**This post is about sampling binomial random variates on the GPU**

Thanks for mentioning this reference, I hadn’t looked at it.

Yes, the binomial samplers tend to look a bit scary, this one especially.

For what it’s worth, here is a completely naive algorithm (summing bernoulli samples). I should say that for my application I want to sample a matrix whose i’th row shares the same parameter p[i], but other variants should be easy to accommodate. Using the same design as for `myrand`

above,

```
function kernel_binomial_naive!(n, k, p, r)
index1 = (blockIdx().x - 1) * blockDim().x + threadIdx().x
stride1 = blockDim().x * gridDim().x
index2 = (blockIdx().y - 1) * blockDim().y + threadIdx().y
stride2 = blockDim().y * gridDim().y
for i in index1:stride1:size(k, 1), j in index2:stride2:size(k, 2)
k[i, j] = 0
for m in 1:n[i,j]
@inbounds k[i,j] += gpu_rand(Float32, CuKernelContext(), r) < p[i]
end
end
return
end
function rand_binomial_naive(n, p)
m1, m2 = size(n)
k = CUDA.zeros(m1, m2)
numblocks1 = ceil(Int, m1/16)
numblocks2 = ceil(Int, m2/16)
r = default_rng(CuArray{Float32, 2})
begin
@cuda threads=(16, 16) blocks=(numblocks1, numblocks2) kernel_binomial_naive!(n, k, p, r.state)
end
return k
end
```

It takes about 12ms to sample an 1024x1024 array. This is actually competitive with PyTorch (approx 11ms, if I’m measuring correctly),

```
# Python 3
import torch
shape = [1024, 1024]
counts = torch.cuda.FloatTensor([[128.] * shape[0]] * shape[1])
probs = torch.rand([shape[0]], device='cuda:0')
start = torch.cuda.Event(enable_timing=True)
end = torch.cuda.Event(enable_timing=True)
start.record()
samples = torch.binomial(count = counts, prob = probs)
end.record()
torch.cuda.synchronize()
print(start.elapsed_time(end))
```

which uses the more advanced BTRS algorithm.

Note that because the n parameter may be different for each sample, table methods which are fast if you need many samples from the same distribution are not quite appropriate for my use case.

I implemented the similar BTRD algorithm (taken almost straight from tensorflow) below, which is about 30% faster and therefore faster than PyTorch. My goal is now to find out how much faster I can get.

```
xt1mx(x) = x*(1-x)
xd1mx(x) = x/(1-x)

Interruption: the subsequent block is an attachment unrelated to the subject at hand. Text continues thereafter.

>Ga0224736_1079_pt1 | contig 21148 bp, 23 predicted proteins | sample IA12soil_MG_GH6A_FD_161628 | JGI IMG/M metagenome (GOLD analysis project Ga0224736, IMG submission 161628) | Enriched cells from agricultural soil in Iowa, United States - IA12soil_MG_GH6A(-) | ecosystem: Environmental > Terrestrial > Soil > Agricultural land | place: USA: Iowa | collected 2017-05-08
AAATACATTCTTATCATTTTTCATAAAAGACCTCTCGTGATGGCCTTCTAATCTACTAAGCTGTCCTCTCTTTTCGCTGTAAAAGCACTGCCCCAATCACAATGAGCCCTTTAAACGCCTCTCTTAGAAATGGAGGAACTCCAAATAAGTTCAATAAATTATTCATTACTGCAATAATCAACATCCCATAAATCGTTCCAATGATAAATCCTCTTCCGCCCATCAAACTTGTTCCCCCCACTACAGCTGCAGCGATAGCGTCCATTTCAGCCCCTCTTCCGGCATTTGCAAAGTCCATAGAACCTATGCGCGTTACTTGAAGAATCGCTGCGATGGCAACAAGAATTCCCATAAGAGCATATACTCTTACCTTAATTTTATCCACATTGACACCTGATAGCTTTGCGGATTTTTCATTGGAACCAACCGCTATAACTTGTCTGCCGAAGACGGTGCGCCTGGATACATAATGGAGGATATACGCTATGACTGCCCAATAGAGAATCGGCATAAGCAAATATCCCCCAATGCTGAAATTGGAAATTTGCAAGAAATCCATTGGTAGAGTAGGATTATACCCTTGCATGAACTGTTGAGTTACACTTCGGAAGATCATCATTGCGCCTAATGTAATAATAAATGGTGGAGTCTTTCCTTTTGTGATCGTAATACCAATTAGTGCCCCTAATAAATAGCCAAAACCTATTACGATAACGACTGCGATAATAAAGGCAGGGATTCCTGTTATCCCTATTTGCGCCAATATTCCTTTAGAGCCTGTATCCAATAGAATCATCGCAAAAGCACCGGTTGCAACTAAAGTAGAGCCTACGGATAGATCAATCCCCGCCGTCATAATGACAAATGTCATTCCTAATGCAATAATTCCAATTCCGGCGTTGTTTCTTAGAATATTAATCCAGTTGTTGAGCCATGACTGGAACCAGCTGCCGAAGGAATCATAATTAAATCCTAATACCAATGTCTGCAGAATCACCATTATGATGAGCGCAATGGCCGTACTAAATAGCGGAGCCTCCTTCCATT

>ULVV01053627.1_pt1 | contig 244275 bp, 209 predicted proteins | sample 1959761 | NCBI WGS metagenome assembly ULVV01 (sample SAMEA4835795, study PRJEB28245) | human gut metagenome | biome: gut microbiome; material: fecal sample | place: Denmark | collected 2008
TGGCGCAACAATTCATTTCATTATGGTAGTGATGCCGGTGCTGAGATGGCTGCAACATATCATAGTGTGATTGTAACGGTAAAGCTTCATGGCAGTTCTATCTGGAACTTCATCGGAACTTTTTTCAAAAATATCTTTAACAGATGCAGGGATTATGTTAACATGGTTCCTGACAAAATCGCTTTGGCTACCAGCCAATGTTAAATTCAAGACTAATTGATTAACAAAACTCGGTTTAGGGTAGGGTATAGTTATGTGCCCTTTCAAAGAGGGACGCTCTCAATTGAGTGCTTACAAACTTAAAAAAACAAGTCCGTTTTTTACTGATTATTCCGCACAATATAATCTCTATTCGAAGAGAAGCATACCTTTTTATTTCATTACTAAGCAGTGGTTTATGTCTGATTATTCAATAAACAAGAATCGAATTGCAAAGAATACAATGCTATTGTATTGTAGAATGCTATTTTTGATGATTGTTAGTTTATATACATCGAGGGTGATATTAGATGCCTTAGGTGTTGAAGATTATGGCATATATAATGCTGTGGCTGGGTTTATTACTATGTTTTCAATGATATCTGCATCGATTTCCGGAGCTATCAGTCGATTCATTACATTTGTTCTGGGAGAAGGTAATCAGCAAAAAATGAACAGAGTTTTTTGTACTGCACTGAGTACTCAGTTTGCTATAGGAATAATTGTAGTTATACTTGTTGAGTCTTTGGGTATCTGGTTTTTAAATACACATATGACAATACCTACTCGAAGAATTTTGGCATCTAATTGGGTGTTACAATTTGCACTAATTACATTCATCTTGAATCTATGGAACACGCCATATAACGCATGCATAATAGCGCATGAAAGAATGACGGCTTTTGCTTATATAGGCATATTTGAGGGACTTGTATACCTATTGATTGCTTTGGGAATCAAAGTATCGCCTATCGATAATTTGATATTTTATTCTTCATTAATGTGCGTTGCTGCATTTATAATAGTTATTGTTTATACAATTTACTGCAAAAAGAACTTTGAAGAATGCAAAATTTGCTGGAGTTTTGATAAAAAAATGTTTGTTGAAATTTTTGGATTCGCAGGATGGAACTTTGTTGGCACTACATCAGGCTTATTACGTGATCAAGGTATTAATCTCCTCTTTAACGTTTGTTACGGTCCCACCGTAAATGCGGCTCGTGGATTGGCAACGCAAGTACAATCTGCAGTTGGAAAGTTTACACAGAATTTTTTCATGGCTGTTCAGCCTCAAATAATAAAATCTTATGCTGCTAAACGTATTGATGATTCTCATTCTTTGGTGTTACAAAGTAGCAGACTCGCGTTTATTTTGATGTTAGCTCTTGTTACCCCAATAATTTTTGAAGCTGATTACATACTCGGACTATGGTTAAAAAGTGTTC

function stirling_approx_tail(k)
if k == 0
return 0.0810614667953272
elseif k == 1
return 0.0413406959554092
elseif k == 2
return 0.0276779256849983
elseif k == 3
return 0.0207906721037650
elseif k == 4
return 0.0166446911898211
elseif k == 5
return 0.0138761288230707
elseif k == 6
return 0.0118967099458917
elseif k == 7
return 0.0104112652619720
elseif k == 8
return 0.00925546218271273
elseif k == 9
return 0.00833056343336287
end
kp1sq = (k + 1) * (k + 1);
return (1.0 / 12 - (1.0 / 360 - 1.0 / 1260 / kp1sq) / kp1sq) / (k + 1)
end
function kernel_BTRD!(n, k, p, randstates)
index1 = (blockIdx().x - 1) * blockDim().x + threadIdx().x
stride1 = blockDim().x * gridDim().x
index2 = (blockIdx().y - 1) * blockDim().y + threadIdx().y
stride2 = blockDim().y * gridDim().y
@inbounds for i in index1:stride1:size(k, 1)
# BTRD approximations work well for p <= 0.5
pp = min(p[i], 1-p[i])
# edge case
if pp == 0
for j in index2:stride2:size(k, 2)
k[i, j] = 0
end
continue
end
# general case
logp = log(1-pp)
r = xd1mx(pp)
s = xt1mx(pp)
@inbounds for j in index2:stride2:size(k, 2)
# trivial case
if n[i, j] == 0
k[i, j] = 0
continue
end
# Use inversion algorithm for n*p < 10
if n[i, j] * pp < 10
geom_sum = 0.
num_geom = 0
while true
geom = ceil(log(gpu_rand(Float32, CuKernelContext(), randstates)) / logp)
geom_sum += geom
if geom_sum > n[i, j]
break
end
num_geom += 1
end
k[i, j] = num_geom
continue
end
# BTRD algorithm
k[i,j] = -1
stddev = sqrt(n[i,j] * s)
b = 1.15 + 2.53 * stddev
a = -0.0873 + 0.0248 * b + 0.01 * pp
c = n[i,j] * pp + 0.5
v_r = 0.92 - 4.2 / b
alpha = (2.83 + 5.1 / b) * stddev;
m = floor((n[i,j] + 1) * pp)
while true
if k[i, j] >= 0
break
end
usample = gpu_rand(Float32, CuKernelContext(), randstates) - 0.5
vsample = gpu_rand(Float32, CuKernelContext(), randstates)
us = 0.5 - abs(usample)
ks = floor((2 * a / us + b) * usample + c)
if us >= 0.07 && vsample <= v_r
k[i, j] = ks
end
if ks < 0 || ks > n[i, j]
continue
end
v2 = log(vsample * alpha / (a / (us * us) + b))
ub = (m + 0.5) * log((m + 1) / (r * (n[i, j] - m + 1))) +
(n[i, j] + 1) * log((n[i, j] - m + 1) / (n[i, j] - ks + 1)) +
(ks + 0.5) * log(r * (n[i, j] - ks + 1) / (ks + 1)) +
stirling_approx_tail(m) + stirling_approx_tail(n[i, j] - m) - stirling_approx_tail(ks) - stirling_approx_tail(n[i, j] - ks)
if v2 <= ub
k[i, j] = ks
end
end
k[i,j] = relu(k[i,j])
# if pp = 1 - p[i] was used, do k <- n - k
if pp > 0.5
k[i, j] = n[i, j] - k[i, j]
end
end
end
return
end
function rand_binomial_BTRD(n, p)
m1, m2 = size(n)
k = CUDA.zeros(m1, m2)
numblocks1 = ceil(Int, m1/16)
numblocks2 = ceil(Int, m2/16)
r = default_rng(CuArray{Float32, 2})
begin
@cuda threads=(16, 16) blocks=(numblocks1, numblocks2) kernel_BTRD!(n, k, p, r.state)
end
return k
end
```